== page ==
Howdy all. I'm looking to add electrical outlets to my bathrooms, where
there currently are none. There is existing wiring for the light
switches, so I'm wondering if I can add the outlets using the same
wiring, but in a way so that the outlets are not controlled by the
switch. I have an idea of how I need to do this, but need to make sure
I have all bases covered since I've never done electrical work like this
on my own. Any and all pointers would be appreciated. Thanks!
Yes, you should be able to do this (if the original builder wired to
code). However, in order to do this safely and effectively you'll need
a basic understanding of electrical wiring - which at the moment you
lack. Go to Home Despot or Lowes and pick up a book on residential
electrical wiring. Read and comprehend it. Then, if you still have
questions post 'em here.
I actually do have a basic understanding of electrical wiring, though it
may well be too basic (yup... have a book and have read it, but has been
awhile). I am lacking in knowledge of codes though, and since sooner or
later I'll be selling the house, it'd be best to be sure this job is
done to code. Sooo... I think I'll follow my better judgement and hire
a pro to be sure it's done right. Thanks to all for the input!
You have gotten alot of advice, some of which is even correct!
However, adding circuits to existing walls can be a real bitch. You might
be able to do it in 2 hours, or it might take 20 depending upon what you
run into. If you can get a reasonably price electrician... Experience goes
a lot way. (of course, the only way to get experience is doing things you
have never done before.)
when i redid my house, i figure half the time spent went towards about 10%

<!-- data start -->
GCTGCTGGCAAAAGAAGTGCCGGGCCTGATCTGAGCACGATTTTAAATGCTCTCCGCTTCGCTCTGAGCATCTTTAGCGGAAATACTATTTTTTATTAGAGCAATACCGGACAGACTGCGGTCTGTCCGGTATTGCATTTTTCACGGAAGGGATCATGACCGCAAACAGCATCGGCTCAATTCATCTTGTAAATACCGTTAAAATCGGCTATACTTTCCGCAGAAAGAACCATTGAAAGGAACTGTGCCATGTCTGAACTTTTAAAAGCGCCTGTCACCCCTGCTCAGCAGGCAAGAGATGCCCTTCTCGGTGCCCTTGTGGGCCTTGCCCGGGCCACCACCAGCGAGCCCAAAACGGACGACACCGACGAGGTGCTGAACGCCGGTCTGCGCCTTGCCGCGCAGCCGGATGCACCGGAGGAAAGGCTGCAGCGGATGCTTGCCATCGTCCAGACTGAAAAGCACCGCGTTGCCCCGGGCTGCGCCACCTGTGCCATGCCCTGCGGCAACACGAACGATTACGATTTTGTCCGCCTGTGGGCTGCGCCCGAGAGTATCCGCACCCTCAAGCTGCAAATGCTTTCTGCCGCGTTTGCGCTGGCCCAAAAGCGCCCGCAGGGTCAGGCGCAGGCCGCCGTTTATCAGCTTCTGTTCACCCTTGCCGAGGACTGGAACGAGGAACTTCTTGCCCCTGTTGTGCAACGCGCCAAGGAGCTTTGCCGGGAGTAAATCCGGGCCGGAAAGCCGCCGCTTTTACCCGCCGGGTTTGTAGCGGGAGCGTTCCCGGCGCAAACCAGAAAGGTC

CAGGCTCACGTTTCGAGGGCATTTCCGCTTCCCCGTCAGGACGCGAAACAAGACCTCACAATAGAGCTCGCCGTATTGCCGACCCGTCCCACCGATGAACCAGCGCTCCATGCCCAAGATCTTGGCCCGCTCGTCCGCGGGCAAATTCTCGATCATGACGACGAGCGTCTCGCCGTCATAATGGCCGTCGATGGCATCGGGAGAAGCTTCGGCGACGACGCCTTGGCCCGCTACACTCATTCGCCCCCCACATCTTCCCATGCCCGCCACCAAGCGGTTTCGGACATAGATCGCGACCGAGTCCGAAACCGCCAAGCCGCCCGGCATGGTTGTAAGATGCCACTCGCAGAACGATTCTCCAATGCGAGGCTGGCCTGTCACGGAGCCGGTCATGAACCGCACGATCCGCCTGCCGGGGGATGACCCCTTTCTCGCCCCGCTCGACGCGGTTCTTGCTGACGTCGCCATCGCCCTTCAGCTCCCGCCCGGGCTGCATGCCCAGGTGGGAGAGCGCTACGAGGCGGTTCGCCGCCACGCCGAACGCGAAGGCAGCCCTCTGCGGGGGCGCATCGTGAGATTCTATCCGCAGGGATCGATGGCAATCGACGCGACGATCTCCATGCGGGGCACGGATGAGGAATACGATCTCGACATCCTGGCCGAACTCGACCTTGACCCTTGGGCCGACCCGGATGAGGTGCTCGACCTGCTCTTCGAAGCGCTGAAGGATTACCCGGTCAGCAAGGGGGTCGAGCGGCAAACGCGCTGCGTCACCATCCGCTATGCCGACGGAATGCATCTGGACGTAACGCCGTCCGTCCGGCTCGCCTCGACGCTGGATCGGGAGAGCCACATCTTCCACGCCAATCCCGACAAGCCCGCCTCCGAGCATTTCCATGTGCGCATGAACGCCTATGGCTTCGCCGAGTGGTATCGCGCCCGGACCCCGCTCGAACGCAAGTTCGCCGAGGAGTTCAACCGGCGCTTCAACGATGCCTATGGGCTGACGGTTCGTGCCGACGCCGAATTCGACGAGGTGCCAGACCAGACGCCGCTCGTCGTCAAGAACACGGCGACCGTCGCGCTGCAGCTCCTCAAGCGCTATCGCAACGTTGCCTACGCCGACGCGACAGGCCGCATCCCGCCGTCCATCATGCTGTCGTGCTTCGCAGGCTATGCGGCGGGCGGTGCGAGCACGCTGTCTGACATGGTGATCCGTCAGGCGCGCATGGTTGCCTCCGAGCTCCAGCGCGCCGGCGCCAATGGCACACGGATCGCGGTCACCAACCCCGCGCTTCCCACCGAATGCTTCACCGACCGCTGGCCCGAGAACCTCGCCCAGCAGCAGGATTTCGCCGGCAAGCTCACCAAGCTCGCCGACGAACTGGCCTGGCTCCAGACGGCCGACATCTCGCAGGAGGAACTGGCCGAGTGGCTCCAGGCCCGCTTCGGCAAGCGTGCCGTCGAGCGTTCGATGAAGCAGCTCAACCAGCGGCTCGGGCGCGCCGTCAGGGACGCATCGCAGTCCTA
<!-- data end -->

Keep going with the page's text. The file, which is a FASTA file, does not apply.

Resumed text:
of the outlets. spent an entire day on an outdoor porch light because of a
did the other 90% of the outlets, the panel, everything else in the other
Physically, it depends on how the existing lights are wired, whether you
to branch off from the light fixture or from the switch.
In most jusrisdictions, you're required to have a 20A GFCI-protected
circut feeding the outlets in the bathroom, which circut is allowed
to also feed the lights in that bathroom, but nothing else, (except
for similar outlets/lights in another bathroom).
If you're trying to meet code, therefore, you will probably have
to run a complete new 20A circut from your service panel,
since the circut driving the lights in your bathroom is probably
neither confined to bathrooms, nor 20A.
Actually, as I recall the currect NEC requires that the GFCI-protected
branch circuit be used ONLY for the outlet(s); lighting connections are
not allowed. But your advice about running a new 20A circuit still
holds true if meeting current code is a requirement. OTOH, if the
existing wiring includes a neutral, hot, and ground the OP could simply
add a GFCI-protected outlet to the existing circuitry. Not to current
code perhaps, but safe enough.
If so, that's a change since the 1999 NEC. I don't try to keep
totally up to date, since i'm only allowed to work on my own
house, anyway. and *MY* rules include
(1) that the general lighting circut(s) only runs lights.
Otherwise, when you blow a circut
with your power-drill, you're stumbling around in the dark
trying to find your way out of the room to fix it, and
(2) that there are convenience outlets from at least two
circuts in every room.
OK - had to go look it up to see if this was an NEC or our local
jurisdiction's rule. Answer: some of both.
NEC 210.11(C)(3) - Branch Circuits Required - Dwelling Units - Bathroom
Branch Circuits - In addition to the number of branch circuits required
by other parts of this section, at least one 20A branch circuit shall be
provided to supply bathroom receptacle outlet(s). Such circuits shall
have no other outlets.
Exception: Where the 20A circuit supplies a single bathroom, outlets for
the other equipment within the same bathroom shall be permitted to be
supplied in accordance with 210.23(A)(1) and (2).
(Our jurisdiction won't permit the exception).
I'd use one of those combo light switches/outlets that look like this:
I don't think that you have to put in a 20A circuit or a GFCI. Your
house doesn't have to meet current code unless you are doing a major
overhaul in your bathroom, in which case running a new 20A circuit
would be the thing to do if you already ripped out the walls, etc to
do something else.
That's for new construction. A new outlet added to an existing bath
needs to be GFCI protected (whether it's gonna get inspected or not),